For example, the Guernsey domiciled DCG Iris Fund has been established as a closed-ended feeder fund into the Low Volatility Plus Fund managed by Credit Suisse Asset Management’s ILS team. Dexion Capital initially fundraised over GBP60m for the fund which is listed on the Main Market of the London Stock
Exchange (LSE).

Guernsey is the global leader for non-UK listed entities on the LSE. Vehicles established in the Island can also access other global capital markets, including the exchanges in Frankfurt, Ireland, Toronto, Australia, Hong Kong and Euronext, among many others, as well as the Channel Islands Stock Exchange (CISX) which is based in Guernsey.

In fact, in 2012, the CISX became home to the first private catastrophe bond listed on any exchange worldwide. Aon Insurance Managers in Guernsey—which has been involved with more than 80 ILS transactions since 2006—has worked with Swiss ILS manager Solidum Partners AG to establish Solidum Re Eiger IC Limited.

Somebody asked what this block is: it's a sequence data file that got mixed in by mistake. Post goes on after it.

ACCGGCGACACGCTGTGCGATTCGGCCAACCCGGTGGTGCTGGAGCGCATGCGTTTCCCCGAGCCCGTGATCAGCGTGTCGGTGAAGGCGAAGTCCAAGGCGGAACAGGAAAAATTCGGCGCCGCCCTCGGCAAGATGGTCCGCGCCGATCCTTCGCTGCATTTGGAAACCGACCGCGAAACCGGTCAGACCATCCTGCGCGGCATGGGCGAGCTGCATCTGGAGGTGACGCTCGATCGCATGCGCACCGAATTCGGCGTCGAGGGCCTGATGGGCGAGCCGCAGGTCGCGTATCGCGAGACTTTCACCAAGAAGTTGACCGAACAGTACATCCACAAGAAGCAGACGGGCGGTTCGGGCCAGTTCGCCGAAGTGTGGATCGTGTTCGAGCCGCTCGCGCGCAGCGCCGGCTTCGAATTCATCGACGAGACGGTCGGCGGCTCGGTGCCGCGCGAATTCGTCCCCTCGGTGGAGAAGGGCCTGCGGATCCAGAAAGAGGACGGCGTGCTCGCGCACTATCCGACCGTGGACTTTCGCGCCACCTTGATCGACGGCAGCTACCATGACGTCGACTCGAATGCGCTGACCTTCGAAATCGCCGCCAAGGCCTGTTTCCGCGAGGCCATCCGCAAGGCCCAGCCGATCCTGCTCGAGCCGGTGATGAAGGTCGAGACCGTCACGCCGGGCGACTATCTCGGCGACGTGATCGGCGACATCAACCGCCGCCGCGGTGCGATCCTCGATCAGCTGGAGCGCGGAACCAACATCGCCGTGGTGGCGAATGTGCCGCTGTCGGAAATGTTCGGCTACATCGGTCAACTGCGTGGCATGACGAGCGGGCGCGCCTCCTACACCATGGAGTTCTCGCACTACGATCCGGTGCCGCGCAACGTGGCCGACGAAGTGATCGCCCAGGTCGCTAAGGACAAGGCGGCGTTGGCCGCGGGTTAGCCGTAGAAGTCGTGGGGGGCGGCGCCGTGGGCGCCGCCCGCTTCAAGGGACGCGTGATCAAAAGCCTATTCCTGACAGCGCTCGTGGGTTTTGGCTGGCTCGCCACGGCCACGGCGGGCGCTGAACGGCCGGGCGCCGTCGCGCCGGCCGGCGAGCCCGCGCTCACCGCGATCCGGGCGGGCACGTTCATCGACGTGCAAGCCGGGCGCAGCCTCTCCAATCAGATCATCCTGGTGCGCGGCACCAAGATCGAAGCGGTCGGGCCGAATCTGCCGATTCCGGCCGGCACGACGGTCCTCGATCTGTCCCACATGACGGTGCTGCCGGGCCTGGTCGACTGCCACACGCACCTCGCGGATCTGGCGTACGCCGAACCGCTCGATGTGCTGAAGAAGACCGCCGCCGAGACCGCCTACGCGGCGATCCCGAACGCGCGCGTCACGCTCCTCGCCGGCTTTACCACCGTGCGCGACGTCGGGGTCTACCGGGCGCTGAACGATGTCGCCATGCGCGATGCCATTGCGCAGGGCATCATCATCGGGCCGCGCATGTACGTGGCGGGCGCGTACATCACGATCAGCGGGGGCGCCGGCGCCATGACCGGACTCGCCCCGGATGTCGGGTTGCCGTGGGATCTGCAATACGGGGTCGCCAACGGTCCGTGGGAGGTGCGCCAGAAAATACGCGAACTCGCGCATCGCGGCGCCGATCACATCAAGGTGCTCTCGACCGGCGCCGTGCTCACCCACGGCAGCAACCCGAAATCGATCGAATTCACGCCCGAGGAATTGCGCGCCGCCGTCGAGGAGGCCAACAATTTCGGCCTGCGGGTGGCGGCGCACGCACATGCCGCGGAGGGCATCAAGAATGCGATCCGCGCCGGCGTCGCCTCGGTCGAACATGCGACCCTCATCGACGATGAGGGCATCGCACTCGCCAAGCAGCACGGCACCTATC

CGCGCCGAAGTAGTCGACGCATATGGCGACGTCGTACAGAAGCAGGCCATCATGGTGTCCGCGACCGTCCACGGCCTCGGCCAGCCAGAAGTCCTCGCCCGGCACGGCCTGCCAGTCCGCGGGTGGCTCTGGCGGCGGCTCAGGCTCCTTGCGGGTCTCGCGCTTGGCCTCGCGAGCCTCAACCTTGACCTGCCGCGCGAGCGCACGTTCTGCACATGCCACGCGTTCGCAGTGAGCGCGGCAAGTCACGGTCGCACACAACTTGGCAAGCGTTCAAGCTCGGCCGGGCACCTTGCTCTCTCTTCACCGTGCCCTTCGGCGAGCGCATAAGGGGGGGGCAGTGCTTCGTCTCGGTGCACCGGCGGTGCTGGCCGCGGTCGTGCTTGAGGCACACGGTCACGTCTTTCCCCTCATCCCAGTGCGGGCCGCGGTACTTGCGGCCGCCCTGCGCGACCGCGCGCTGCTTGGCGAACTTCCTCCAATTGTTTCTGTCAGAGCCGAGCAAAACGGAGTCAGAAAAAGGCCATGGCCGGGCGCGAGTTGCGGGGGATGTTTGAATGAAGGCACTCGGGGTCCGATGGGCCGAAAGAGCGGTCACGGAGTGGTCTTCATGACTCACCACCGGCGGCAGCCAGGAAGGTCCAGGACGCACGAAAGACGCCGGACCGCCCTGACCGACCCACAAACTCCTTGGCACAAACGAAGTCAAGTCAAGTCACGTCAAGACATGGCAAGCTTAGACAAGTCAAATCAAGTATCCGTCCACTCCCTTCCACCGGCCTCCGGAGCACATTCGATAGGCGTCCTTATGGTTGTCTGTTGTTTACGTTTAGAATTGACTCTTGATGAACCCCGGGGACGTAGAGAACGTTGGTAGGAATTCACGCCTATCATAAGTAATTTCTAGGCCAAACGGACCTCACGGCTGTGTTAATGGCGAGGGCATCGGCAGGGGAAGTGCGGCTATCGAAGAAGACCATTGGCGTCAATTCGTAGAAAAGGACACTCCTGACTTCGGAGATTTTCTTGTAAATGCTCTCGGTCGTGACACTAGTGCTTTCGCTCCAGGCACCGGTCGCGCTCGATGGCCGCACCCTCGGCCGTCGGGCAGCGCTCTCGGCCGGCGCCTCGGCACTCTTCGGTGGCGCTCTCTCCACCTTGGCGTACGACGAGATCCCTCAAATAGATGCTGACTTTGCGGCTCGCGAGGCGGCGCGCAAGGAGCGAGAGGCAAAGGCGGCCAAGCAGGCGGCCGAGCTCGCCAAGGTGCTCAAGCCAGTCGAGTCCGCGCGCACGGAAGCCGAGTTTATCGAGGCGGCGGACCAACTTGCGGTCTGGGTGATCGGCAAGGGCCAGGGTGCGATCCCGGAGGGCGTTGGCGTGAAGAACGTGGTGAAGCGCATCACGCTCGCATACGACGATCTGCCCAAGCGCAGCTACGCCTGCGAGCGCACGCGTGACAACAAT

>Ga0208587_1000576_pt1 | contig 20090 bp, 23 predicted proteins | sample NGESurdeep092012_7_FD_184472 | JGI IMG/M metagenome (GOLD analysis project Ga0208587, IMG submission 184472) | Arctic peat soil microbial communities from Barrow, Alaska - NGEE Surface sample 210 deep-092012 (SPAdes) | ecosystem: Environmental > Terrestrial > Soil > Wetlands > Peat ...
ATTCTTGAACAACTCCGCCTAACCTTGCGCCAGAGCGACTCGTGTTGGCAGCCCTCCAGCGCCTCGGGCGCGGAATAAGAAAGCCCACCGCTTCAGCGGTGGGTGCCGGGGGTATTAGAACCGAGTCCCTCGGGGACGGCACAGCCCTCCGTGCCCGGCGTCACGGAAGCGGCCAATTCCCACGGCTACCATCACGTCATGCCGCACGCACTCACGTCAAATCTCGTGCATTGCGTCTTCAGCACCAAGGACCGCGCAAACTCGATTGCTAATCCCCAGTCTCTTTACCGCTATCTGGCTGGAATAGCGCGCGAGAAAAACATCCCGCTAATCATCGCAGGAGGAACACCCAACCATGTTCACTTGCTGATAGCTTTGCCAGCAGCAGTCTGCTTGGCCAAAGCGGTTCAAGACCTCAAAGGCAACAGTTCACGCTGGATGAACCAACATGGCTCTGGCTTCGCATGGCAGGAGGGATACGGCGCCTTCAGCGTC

It is an insurance vehicle which listed bonds with a value of $52.5m on the  CISX. It was the first CISX listing where natural catastrophe perils are the underlying exposure for ‘principal at risk’ notes and incorporated a dual listing with the Vienna Stock Exchange. 

The legal advice for the transaction was provided by Bedell Cristin in Guernsey. Mark Helyar, Managing Partner, who completed the listing, said: “Guernsey and the CISX are ideally placed to support this business because of the specialist insurance and professional sectors able to provide a high quality, transparent marketplace for securitising catastrophe risk in a well regulated and respected jurisdiction.”

Cedric Edmonds, Partner at Solidum Partners and Director of Solidum Re Eiger IC Limited, said: “Solidum Partners chose Guernsey as a jurisdiction for its incorporated cell reinsurance company and private cat bond platform due to the Incorporated Cell Company legislation and the quality and ‘can do’ attitude of the service providers.”